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Autumn Mothing #4

The short late autumn day saw the light shining in the box/ironbark bush by by five thirty, and the first moth arrived soon after, a small tortricid barely 10 mm long.

As expected it was fairly quiet for the next hour, but then things changed dramatically when the first Batwing Moth, Chelepteryx collesi, (Anthelidae), flew in to land on the ground. Quite a contrast in size to the above, with wingspans in the species of up to 125mm.

The two Chelepteryx species, C. collesi and C. chalepteryx are autumn flying moths with April and May the main months. Previous occasions have seen up to fifteen C. collesi come to the light in forest containing peppermints, and it was of interest to see if the box/ironbark/stringy bush was also to their liking. The answer was a resounding yes, as over the next three hours thirty five flew in. The majority stayed on the forest floor or the ground sheet, a corner of which is illustrated below. In order to avoid treading on any it was necessary to relocate a number to nearby Stypandra glauca bushes, where most were happy to remain.

This one was placed on a red stringy trunk for a picture.

C. collesi was also expected, but it was three hours before one arrived, followed later by another. They were much more restless than the batwings and it was quite some time before they settled for photo opportunities.

Geometrids were well represented with some interesting records, firsts for the location.
Firstly, the Jagged Bark Moth, Lipogya exprimataria. (Ennominae, Boarmiinae.)

The Annulus Crest-moth, Nisista notodontaria. (Ennominae, Nacophorini.)

Also encountered at this site twelve months ago, the Russet Crest-moth, Fisera hypoleuca. (Ennominae, Nacophorini.)



This next moth in the same sub family is a very unusual form of Plesanemma fucata, the Lemon Gum Moth, compare the pictures with this image of the typical form.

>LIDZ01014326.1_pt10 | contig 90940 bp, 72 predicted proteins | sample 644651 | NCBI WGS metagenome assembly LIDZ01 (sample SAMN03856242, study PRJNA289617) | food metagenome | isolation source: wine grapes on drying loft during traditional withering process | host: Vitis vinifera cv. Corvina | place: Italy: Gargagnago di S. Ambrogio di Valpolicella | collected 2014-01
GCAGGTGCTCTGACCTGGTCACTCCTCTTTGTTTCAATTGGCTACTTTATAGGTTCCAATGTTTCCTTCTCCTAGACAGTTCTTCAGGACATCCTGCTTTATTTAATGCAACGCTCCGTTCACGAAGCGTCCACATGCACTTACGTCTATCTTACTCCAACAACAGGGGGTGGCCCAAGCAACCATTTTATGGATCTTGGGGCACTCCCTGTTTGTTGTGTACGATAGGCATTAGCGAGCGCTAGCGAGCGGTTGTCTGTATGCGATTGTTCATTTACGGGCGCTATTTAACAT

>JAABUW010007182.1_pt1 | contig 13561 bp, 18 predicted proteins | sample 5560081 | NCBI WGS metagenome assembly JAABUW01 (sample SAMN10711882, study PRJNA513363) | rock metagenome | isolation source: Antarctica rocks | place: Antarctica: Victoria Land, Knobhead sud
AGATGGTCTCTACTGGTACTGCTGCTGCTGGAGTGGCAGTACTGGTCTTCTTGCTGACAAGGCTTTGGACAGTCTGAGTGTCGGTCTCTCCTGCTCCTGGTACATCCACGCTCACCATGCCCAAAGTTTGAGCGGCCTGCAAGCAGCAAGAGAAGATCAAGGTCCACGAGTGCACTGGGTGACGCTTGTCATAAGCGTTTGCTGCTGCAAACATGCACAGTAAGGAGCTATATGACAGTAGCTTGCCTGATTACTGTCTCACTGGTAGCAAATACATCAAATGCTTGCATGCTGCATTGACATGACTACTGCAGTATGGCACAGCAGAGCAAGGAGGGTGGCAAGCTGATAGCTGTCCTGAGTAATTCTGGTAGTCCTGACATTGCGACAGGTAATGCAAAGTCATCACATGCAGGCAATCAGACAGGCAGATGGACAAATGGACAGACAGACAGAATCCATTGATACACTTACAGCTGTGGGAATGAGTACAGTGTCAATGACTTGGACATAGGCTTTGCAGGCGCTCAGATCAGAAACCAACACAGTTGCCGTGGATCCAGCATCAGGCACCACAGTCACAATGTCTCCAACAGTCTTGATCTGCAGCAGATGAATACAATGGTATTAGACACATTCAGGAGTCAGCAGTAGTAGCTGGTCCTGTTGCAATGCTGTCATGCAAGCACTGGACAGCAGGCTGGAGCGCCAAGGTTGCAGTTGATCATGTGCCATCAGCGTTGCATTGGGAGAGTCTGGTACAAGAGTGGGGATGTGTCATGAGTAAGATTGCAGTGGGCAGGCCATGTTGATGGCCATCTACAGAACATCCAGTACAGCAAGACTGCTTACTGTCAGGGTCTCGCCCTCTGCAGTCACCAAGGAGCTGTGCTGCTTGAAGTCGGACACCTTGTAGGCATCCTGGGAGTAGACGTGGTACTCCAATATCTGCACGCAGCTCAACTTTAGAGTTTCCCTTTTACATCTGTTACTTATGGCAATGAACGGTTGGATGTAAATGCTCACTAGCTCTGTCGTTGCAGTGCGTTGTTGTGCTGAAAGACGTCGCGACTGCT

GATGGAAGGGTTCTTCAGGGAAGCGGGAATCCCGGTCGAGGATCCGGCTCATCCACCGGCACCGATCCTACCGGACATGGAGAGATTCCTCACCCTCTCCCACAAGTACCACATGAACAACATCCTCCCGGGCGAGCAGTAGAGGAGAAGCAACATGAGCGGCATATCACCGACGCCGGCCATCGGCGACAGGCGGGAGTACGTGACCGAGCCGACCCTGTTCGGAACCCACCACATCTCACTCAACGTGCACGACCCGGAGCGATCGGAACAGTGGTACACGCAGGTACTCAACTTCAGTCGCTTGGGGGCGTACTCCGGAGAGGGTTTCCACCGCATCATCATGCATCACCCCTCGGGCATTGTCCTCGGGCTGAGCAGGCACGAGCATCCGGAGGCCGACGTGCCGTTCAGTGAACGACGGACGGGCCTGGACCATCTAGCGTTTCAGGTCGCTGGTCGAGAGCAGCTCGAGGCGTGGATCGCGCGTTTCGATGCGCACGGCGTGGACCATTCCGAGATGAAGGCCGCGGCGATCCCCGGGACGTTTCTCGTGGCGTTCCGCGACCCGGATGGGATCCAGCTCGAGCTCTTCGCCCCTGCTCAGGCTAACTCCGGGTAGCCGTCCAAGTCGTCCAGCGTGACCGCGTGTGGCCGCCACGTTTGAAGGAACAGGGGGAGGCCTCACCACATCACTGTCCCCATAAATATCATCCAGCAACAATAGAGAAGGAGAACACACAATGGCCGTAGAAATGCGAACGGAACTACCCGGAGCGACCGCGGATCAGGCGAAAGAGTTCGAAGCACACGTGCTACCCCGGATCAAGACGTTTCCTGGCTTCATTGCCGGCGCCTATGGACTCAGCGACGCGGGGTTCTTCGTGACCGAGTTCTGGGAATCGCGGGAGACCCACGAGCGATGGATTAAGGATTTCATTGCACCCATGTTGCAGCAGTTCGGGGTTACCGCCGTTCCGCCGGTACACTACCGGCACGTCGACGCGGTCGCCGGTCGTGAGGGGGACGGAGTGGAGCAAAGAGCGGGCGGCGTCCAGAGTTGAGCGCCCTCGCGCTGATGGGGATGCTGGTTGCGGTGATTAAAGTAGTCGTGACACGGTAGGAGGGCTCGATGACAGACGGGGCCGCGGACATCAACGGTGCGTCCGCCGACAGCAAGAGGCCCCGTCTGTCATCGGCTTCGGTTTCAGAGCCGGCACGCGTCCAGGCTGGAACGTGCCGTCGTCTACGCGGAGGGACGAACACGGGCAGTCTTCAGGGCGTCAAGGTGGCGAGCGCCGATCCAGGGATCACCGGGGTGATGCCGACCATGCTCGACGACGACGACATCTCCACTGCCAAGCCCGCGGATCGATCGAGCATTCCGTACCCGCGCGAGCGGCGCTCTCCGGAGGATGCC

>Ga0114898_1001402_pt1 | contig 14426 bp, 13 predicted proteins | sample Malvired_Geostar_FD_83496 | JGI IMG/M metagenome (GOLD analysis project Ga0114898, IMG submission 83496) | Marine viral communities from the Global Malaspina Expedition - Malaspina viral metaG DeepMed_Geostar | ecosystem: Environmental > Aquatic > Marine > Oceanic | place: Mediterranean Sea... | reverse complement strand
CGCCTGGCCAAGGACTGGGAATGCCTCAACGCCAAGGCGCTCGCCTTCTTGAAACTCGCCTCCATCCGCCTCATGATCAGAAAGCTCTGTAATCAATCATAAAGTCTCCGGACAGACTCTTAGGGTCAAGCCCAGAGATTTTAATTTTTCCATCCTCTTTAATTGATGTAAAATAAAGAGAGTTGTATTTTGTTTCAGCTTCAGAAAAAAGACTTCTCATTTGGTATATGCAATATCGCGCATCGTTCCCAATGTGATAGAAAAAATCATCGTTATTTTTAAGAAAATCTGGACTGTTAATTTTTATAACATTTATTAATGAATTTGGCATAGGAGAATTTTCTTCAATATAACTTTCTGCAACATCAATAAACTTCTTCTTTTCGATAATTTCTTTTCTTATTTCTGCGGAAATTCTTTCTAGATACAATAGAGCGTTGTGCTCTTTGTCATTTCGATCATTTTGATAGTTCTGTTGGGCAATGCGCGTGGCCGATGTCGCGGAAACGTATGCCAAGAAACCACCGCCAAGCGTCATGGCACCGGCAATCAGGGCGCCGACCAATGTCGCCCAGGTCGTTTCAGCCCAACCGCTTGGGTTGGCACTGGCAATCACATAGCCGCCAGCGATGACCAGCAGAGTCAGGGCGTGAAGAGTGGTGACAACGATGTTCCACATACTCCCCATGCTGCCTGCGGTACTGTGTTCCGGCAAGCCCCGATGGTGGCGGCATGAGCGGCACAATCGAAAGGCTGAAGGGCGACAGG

Moving to the Geometrinae sub family, Chlorocoma MOV (sp. 5)
This moth is identified by its dorsal line and plain wings with pink-tipped fringe.

The male Plumed Carpet, Chloroclystis approximata, is a very attractive small moth in the Larentiinae sub family.

The female is differently shaped and much plainer. Several came in and were quite worn.

More photos of the night’s moths can be seen here

References and further reading,
M Hewish, P Marriott,
Moths of Victoria Volumes 1,3,4,5, and 7.

Click images to enlarge.


Autumn Mothing #3

It was back up into the foothills and Gladstone Creek for this session. There had been some rain since the last visit, and the vegetation was looking a lot fresher. There was some water in the pool beneath the cliff too, the birds would appreciate that. With the light shining soon after 6 PM, action was slow in beginning, in fact that was the story for the whole night, moth arrivals were widely spaced, but happily the quality was there with some good records. One of the early ones was a female Nisista, named in MOV 5 as sp. (1), Ennominae, Nacophorini. it was able to be photographed with wings closed and also widely spread showing the hind wings.

Another in the same group was Cassythaphaga macarta, the Cassytha Cape-moth, an autumn flying moth that was photographed at the same location just twelve months ago. The habitat must be to its liking.

As it also appears to be for another regular at this spot, Epicoma sp. (1), (MOV 2)

At the risk of being repetitive, Hylaeora eucalypti, the Gum Rough-head, Notodontidae,  is another moth that likes this tall-forested area. This pristine individual landed on the ground sheet from where it was moved to safer surroundings.

And this is the feature that gives the moth its common name, quite beautiful in closeup.

Rhinodia rostraria, the Necklace Geometrid, Ennominae, Caberini, flies for nine months of the year with April the last before winter. It is a moth that often holds its wings vertically and that can make for a nice photo. It can be quite a wait for it to spread its wings enough to photograph the upper surface.

This Noctuid was spotted low down on the stand behind the sheet, at the moment its identity is under investigation.

The Epidesmias, Oenochrominae,  are also known as triangular moths for obvious reasons. this is Epidesmia tryxaria, the Neat Epidesmia,  showing the dark palpi that are a distinguishing feature.

All the moths photographed can be seen here.

Click images to enlarge.
References and further reading, Moths of Victoria Volumes 2,4, 5, and 7.



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